After my two prior skiing experiences in the cosmopolitan resorts of Zermatt and Vail – Saalbach, is proving to be a bit of a culture shock. Our group (consisting of 5 Saffers, 1 Russian and 1 Bahamian) pulled in to this Austrian Alpine resort on Saturday afternoon and decided to hit the après-ski scene immediately. It was about 5pm and the party was pumping. To be precise, I don’t think I’ve seen people this paralytic since Monday nights R5 drink-all-you-can at Springfield (circa 1998) or Sunday afternoons at the Pitcher & Piano in Putney. At first I thought we must have accidentally hit happy hour at the student local but when my eyes adjusted to the darkness, I realised that the average age was somewhere between 45 and half-dead. And then I saw two wasted old-timers, beer in hand, sucking face like standard sixes. Gross! I have to admit I couldn’t stop staring. No-one else seemed to bat an eye-lid – perhaps because they were all so dronk they couldn’t see straight. They did, however, have just enough co-ordination to bop to the beat of the music.
Speaking of music, it appears that the beer is not the only thing that’s home brewed in this part of the world – the tunes are delightfully local too. The “Top of the Mountains” CD in the picture for this posting should give you a sense – the one with the cover photo of a brunette, looking as wholesome as Heidi from the chin up and as tasteful as a Teazer’s billboard, from the chin down. Sort of Amor Vittone on top, but a lot more risqué below eye-level. The music itself is kind of hard rock meets Eurotrash pop, meets folk, meets rave, with some “yodely-yodely yo’s” thrown in. Und one more thing: alles is in Tjerman – ja? Not to knock Germanic music talent – what with Bach, Beethoven, Mozart and all those wunderkinds – but there’s just something about German song lyrics that make them sound like someone barking out orders. It’s just so guttural, so…so scary, ja? So to numb our fears we reached out to Herr Jagermeister. In defence of the music (and the Jagermeister) it did inspire some priceless holiday in-jokes. Not least was the famous “heil five”. This involved two individuals (i.e. two wasted Saffers) looking at one another earnestly, raising their right hands in a militaristic semi-salute, shouting “Heil Five!” in their best German accents and then slapping their palms together in mid-air, before collapsing into fits of very macho giggles.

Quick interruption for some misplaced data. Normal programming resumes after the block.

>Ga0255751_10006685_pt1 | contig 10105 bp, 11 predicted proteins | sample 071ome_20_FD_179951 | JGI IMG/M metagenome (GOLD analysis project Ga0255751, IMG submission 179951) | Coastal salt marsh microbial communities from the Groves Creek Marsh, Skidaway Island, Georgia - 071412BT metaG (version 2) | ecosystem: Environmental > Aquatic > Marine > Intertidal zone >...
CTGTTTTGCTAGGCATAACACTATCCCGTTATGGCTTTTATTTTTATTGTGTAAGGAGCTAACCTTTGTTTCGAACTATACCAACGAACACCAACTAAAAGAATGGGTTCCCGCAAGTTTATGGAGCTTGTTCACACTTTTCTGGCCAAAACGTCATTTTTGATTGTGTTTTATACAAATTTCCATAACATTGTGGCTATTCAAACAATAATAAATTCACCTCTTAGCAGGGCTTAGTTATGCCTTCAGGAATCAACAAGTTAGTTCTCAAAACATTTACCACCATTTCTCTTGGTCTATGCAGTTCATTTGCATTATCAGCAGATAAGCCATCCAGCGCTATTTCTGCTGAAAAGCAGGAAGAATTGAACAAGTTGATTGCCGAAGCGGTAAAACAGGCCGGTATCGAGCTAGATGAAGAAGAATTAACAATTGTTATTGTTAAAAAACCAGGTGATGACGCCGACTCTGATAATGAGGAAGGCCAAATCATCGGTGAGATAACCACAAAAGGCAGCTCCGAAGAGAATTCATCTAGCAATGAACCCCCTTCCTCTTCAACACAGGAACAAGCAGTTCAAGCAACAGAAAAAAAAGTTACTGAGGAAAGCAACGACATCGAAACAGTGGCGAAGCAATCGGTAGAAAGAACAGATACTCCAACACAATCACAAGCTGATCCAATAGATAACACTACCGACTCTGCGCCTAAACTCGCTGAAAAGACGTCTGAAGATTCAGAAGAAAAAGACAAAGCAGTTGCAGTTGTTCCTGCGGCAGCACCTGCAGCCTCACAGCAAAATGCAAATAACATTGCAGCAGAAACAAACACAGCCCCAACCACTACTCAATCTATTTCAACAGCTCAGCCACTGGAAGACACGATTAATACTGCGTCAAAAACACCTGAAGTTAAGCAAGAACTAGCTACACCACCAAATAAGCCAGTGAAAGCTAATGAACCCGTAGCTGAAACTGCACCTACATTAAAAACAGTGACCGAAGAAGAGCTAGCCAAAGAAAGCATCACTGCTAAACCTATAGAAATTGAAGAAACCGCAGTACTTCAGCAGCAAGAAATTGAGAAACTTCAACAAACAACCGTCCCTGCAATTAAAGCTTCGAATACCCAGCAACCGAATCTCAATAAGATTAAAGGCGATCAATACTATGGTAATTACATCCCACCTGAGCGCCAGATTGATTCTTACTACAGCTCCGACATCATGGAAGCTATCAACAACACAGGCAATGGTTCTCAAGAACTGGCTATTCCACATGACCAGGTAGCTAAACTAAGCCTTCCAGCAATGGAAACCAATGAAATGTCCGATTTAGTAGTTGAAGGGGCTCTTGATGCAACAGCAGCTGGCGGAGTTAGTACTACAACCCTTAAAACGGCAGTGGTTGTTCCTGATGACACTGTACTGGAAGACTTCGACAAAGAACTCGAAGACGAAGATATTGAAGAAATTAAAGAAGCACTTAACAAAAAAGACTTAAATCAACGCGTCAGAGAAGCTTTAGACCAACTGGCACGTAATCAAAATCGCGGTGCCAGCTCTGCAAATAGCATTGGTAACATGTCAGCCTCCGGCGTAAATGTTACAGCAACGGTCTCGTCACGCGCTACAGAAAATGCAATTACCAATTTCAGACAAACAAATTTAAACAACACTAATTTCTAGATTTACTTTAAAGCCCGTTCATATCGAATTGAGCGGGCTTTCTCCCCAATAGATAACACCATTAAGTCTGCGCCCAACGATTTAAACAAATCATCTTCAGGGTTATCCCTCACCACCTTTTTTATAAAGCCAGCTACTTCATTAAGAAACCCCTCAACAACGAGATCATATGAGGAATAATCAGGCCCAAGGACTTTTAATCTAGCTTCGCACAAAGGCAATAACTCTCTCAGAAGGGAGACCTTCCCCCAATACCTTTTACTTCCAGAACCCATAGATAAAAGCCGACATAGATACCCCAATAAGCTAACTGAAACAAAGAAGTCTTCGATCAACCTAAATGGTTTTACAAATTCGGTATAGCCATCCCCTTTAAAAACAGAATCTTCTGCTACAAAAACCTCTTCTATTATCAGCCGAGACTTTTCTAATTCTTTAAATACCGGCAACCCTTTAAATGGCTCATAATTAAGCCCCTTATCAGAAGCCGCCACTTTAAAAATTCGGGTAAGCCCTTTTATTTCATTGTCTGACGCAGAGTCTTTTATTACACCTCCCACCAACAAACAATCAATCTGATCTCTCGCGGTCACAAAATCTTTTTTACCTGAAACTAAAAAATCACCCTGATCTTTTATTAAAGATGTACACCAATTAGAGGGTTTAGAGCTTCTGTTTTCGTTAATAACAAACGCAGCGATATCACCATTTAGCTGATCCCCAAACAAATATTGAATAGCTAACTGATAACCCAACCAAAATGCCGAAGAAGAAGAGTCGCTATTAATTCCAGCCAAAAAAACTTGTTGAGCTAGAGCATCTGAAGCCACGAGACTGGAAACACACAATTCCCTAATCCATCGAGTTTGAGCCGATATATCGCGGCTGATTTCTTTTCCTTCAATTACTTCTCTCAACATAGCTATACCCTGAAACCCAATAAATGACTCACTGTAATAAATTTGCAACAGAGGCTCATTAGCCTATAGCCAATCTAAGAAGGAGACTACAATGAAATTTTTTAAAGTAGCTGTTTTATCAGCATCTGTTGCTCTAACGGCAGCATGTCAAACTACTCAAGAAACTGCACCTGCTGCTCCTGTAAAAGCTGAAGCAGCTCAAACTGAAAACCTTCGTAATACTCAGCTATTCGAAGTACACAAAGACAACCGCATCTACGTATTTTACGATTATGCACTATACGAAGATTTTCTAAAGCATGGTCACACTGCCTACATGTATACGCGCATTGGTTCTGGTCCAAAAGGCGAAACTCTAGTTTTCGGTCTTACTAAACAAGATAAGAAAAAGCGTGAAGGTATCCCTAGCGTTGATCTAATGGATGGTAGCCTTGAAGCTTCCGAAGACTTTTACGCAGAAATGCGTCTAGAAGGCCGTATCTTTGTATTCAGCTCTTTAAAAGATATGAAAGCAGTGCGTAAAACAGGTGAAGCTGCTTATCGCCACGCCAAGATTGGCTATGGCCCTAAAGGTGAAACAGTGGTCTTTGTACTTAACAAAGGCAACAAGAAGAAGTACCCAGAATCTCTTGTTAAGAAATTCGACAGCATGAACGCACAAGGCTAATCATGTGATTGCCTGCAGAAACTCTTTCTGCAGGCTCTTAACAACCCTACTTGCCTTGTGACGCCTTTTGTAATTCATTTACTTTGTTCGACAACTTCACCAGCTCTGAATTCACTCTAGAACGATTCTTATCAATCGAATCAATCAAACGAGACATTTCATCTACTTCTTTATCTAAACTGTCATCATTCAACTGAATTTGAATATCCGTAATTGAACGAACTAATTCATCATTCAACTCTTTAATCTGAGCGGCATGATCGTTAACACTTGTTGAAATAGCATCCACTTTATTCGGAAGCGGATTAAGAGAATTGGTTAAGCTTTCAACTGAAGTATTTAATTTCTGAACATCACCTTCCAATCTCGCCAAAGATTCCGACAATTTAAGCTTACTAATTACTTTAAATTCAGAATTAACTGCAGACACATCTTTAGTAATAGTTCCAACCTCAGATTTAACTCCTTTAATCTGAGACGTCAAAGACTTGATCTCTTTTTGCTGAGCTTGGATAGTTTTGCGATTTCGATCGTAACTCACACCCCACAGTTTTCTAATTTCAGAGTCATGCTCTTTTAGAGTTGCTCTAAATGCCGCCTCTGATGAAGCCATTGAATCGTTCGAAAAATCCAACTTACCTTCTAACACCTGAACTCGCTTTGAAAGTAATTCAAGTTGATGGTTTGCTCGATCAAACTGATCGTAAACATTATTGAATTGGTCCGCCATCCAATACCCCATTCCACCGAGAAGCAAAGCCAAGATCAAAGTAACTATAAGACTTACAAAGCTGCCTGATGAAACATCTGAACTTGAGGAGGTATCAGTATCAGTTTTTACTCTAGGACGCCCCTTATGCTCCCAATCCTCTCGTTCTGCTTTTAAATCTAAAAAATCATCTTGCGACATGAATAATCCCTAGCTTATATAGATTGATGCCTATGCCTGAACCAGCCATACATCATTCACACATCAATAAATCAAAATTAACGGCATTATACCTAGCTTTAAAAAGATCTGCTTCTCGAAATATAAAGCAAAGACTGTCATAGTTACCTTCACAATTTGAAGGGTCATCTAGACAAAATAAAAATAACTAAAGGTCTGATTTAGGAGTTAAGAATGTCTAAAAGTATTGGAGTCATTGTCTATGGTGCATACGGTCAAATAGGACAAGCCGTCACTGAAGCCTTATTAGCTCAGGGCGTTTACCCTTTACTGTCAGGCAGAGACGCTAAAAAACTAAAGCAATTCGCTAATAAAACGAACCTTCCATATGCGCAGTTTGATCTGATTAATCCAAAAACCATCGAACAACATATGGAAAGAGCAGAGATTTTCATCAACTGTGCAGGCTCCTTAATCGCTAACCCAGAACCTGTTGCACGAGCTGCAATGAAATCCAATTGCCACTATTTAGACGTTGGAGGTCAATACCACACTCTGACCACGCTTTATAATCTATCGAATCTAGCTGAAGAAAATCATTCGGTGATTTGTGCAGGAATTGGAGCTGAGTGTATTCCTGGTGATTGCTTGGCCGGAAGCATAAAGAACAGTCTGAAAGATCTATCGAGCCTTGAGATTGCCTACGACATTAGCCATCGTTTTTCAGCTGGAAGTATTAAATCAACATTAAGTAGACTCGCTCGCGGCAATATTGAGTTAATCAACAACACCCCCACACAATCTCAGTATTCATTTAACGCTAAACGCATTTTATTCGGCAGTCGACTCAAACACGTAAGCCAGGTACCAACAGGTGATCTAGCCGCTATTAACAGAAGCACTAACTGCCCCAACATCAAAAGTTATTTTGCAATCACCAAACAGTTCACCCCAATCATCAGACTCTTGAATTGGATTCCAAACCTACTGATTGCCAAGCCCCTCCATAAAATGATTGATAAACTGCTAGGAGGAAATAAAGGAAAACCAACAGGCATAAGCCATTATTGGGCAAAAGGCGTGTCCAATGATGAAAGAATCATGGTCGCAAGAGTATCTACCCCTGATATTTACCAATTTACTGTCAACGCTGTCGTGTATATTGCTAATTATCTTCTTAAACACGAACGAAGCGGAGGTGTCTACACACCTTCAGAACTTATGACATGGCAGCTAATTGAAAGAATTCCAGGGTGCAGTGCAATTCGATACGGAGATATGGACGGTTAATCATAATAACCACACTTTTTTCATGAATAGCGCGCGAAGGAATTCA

By 7pm (8pm on our body clocks) we were ready to return to the hotel for dinner. The Husband and I just needed to collect our skis and poles and we’d be right there.
The Husband could not remember what his skis looked like and we spent the better part of an hour searching for his gear amongst thousands of skis and poles all stacked up outside the bar. He eventually located a pair of skis that he thought looked familiar but his poles were nowhere to be found. Finally, we decided to take advantage of the ski gear insurance and he grabbed a pair of poles that best matched his ski suit. (We later discovered that the name “Angela” was etched onto them so we’re still waiting for a Germanic-looking shot-put champ to attack him on the ski slope. So far so good…)
With all this excitement, it took us a while to join the others back at the hotel. By this time, we were late, sweaty, flustered, exhausted and ravenous. We flew into the dining room, trying to locate our mates. The restaurant staff was looking at us askance as we swished through the dining room in our ski pants and thermal Cape Storm tops. (The next day we came across a discreet little note, which read “Please to dress appropriately for dinner, please. No ski gear or sweatsuits”. Oops). We finally found our table and, as we sat down, we realised that while we were out stealing ski poles, our friends had managed to get spectacularly wasted. The waiters looked decidedly unimpressed with our table (it’s worse when they give you the hairy eye-ball in German – trust me) and the other diners were clearly “not amused”. It was then that I noticed that our fellow diners were actually the PARENTS of the old-timers in the bar. My God. We’d booked into the old age home. Seriously: the guests were 75 in the shade and they were sitting there in their bow ties and dinner jackets. WTF? Any hopes that we’d simply have a great time and ignore Shady Pines, were dashed when the dronkest member of our party decided to audibly enquire:
“What the eff is up with all these OLD PEOPLE???”
Needless to say, we’re about as popular as puffadders in our hotel, but I still maintain that, until the folk dancing entertainment arrives, Shady Pines is lapping up our table’s conversation – not least because it’s the only conversation going down in that dining room. Plus, the waiters asking us to “keep it down” are grown men in New Buck leather pants. I mean, what does one say to them, except for “Yodel-ay-hee-hoo!”